Donald Trump launched his 2016 campaign for president on a strongly anti-immigrant agenda. His announcement speech attacked Mexican immigrants as violent and as drug traffickers, with statements that were easy to debunk.

Since his inauguration as president, Trump has consistently pursued this anti-immigrant agenda. He broadened immigration enforcement, separated migrant families in detention centers, eliminated protections for noncitizens, forced asylum seekers to wait in Mexico and drastically reduced refugee admissions, among other moves. Meanwhile, Trump’s rhetoric since taking office has remained harsh and inflammatory. Not long after the inauguration, he tweeted such messages as “We must keep ‘evil’ out of the country!” and “People pouring in. Bad!” Two years later, at a rally in May 2019, Trump asked supporters, “How do you stop these people?!” When someone shouted “Shoot them!” the president smiled as the crowd cheered.

How has all this affected Latino immigrants, the targets of this rhetoric and these policies? We surveyed Latino immigrants before and after the election and found patterns of civic resilience. Latino immigrants remain engaged in civic life and are poised to influence U.S. politics.

In fall 2012, 853 immigrants from Latin America — including naturalized U.S. citizens, legal permanent residents and immigrants who were not legal permanent residents — were randomly selected nationwide for a telephone interview. We sampled from contact lists obtained from marketing research firms, with both cellphone and landline numbers included in approximately equal number. Nearly all interviews were in Spanish. Further details about response rates, weighting and question wordings are available in a publicly archived code book.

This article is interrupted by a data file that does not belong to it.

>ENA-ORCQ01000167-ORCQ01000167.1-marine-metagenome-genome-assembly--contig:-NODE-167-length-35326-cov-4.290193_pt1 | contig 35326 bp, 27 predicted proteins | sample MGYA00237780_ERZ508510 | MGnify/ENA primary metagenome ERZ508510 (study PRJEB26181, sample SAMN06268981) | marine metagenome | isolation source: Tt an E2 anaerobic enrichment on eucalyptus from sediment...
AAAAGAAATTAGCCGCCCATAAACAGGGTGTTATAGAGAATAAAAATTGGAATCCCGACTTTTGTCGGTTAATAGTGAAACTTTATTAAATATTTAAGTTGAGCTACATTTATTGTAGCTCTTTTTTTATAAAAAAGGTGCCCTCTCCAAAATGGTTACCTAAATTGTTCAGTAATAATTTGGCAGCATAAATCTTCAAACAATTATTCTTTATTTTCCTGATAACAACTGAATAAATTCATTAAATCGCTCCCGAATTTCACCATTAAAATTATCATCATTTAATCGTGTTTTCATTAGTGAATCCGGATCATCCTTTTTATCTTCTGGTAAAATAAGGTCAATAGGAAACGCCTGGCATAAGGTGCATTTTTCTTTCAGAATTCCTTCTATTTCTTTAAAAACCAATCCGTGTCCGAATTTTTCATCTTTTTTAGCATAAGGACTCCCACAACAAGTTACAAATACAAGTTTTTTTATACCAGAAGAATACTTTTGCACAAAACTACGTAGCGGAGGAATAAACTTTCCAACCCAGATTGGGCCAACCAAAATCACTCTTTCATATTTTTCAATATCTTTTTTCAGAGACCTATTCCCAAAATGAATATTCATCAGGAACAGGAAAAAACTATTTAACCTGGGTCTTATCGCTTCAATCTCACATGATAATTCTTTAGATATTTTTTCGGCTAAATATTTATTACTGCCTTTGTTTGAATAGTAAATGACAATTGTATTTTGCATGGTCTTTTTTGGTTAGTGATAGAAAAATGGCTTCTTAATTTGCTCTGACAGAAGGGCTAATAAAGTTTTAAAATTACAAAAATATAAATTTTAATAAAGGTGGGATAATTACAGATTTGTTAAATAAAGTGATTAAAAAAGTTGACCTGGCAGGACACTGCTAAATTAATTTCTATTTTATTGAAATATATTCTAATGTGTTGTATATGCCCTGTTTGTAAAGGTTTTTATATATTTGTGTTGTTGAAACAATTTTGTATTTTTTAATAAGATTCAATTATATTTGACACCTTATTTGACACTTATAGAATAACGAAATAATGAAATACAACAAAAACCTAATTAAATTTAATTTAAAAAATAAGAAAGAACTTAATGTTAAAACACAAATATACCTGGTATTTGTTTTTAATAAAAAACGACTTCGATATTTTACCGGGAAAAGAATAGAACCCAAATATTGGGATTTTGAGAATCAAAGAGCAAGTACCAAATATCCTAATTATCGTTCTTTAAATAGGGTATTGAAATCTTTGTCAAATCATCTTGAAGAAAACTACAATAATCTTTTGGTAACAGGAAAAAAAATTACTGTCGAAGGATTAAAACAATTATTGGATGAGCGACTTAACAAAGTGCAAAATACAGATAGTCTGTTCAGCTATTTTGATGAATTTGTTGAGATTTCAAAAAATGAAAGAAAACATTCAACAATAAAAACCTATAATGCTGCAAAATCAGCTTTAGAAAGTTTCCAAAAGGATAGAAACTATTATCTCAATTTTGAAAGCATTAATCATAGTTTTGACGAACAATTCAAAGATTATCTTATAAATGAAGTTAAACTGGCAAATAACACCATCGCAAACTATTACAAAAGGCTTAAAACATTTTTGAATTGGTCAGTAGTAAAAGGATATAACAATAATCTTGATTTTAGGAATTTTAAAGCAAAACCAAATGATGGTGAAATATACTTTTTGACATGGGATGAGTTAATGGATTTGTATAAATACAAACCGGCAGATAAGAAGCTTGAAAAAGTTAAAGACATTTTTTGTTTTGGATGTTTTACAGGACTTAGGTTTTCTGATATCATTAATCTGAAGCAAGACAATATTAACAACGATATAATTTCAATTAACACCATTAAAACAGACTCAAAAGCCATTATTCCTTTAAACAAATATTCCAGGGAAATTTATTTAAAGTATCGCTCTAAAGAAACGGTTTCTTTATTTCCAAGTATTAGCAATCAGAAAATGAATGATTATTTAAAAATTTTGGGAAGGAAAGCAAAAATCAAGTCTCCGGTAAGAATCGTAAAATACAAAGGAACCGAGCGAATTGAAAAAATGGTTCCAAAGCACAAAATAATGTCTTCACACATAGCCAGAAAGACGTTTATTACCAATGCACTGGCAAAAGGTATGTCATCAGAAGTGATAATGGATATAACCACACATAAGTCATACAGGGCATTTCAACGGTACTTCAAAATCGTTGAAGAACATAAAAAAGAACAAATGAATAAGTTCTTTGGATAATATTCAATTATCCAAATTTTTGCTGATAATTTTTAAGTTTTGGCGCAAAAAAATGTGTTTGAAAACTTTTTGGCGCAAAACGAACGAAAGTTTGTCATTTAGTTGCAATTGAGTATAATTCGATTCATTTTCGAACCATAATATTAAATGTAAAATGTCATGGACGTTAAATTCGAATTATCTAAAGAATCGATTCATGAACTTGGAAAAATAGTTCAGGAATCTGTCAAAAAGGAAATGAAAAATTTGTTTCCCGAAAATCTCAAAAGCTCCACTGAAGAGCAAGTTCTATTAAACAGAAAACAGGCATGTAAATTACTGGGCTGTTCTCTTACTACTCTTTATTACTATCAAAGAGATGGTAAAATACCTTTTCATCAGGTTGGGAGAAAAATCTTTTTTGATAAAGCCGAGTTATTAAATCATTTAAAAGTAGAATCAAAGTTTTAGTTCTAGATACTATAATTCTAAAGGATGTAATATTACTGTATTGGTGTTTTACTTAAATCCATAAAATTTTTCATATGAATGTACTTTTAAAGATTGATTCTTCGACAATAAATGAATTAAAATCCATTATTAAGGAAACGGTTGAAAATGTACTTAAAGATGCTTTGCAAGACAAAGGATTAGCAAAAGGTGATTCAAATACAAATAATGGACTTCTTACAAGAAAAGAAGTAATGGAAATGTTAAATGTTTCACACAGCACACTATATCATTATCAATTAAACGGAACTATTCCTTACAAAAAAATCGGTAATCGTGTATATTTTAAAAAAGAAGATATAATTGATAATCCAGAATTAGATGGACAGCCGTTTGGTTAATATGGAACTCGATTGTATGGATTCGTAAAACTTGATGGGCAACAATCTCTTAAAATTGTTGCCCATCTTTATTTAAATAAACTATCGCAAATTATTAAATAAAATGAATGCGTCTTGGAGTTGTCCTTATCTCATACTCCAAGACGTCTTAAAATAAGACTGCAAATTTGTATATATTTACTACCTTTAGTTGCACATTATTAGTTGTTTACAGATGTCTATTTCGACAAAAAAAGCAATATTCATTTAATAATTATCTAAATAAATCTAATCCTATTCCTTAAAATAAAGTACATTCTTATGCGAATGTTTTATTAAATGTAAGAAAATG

In summer 2016, a fresh sample of 1,800 Latino immigrants was drawn using largely the same methods as in 2012. After the election, we re-contacted as many respondents as possible (576) for a follow-up survey during the presidential transition. In the second survey wave, we included 260 fresh respondents to gauge and correct for any attrition biases. In summer 2017, we fielded a third survey wave, which included 321 respondents from the second round of calls along with 233 from the first round who did not answer the second. In the third wave, 500 fresh respondents were added so that the total number of immigrants in the panel amounts to 2,560.

Unsurprisingly, respondents expressed a great deal of anxiety. In summer 2017, for example, 53 percent said that Donald Trump scared them. More than 8 in 10 worried that friends or family would be deported. A similarly large majority worried about family finances.

But fear was not the only emotion that immigrants, citizens and noncitizens alike, reported. Many — about 40 percent — also expressed anger toward the president, and an additional 30 percent were angry but not afraid.

How fear and anger affected political attitudes

How did such emotions affect attitudes toward the government and the country overall? We found a pronounced increase in cynicism about U.S. politics under Trump. In each survey wave, Latino immigrants responded to these two questions on government legitimacy, which have long appeared in the American National Election Study:

  • How much of the time do you think you can trust the government in Washington to do what is right?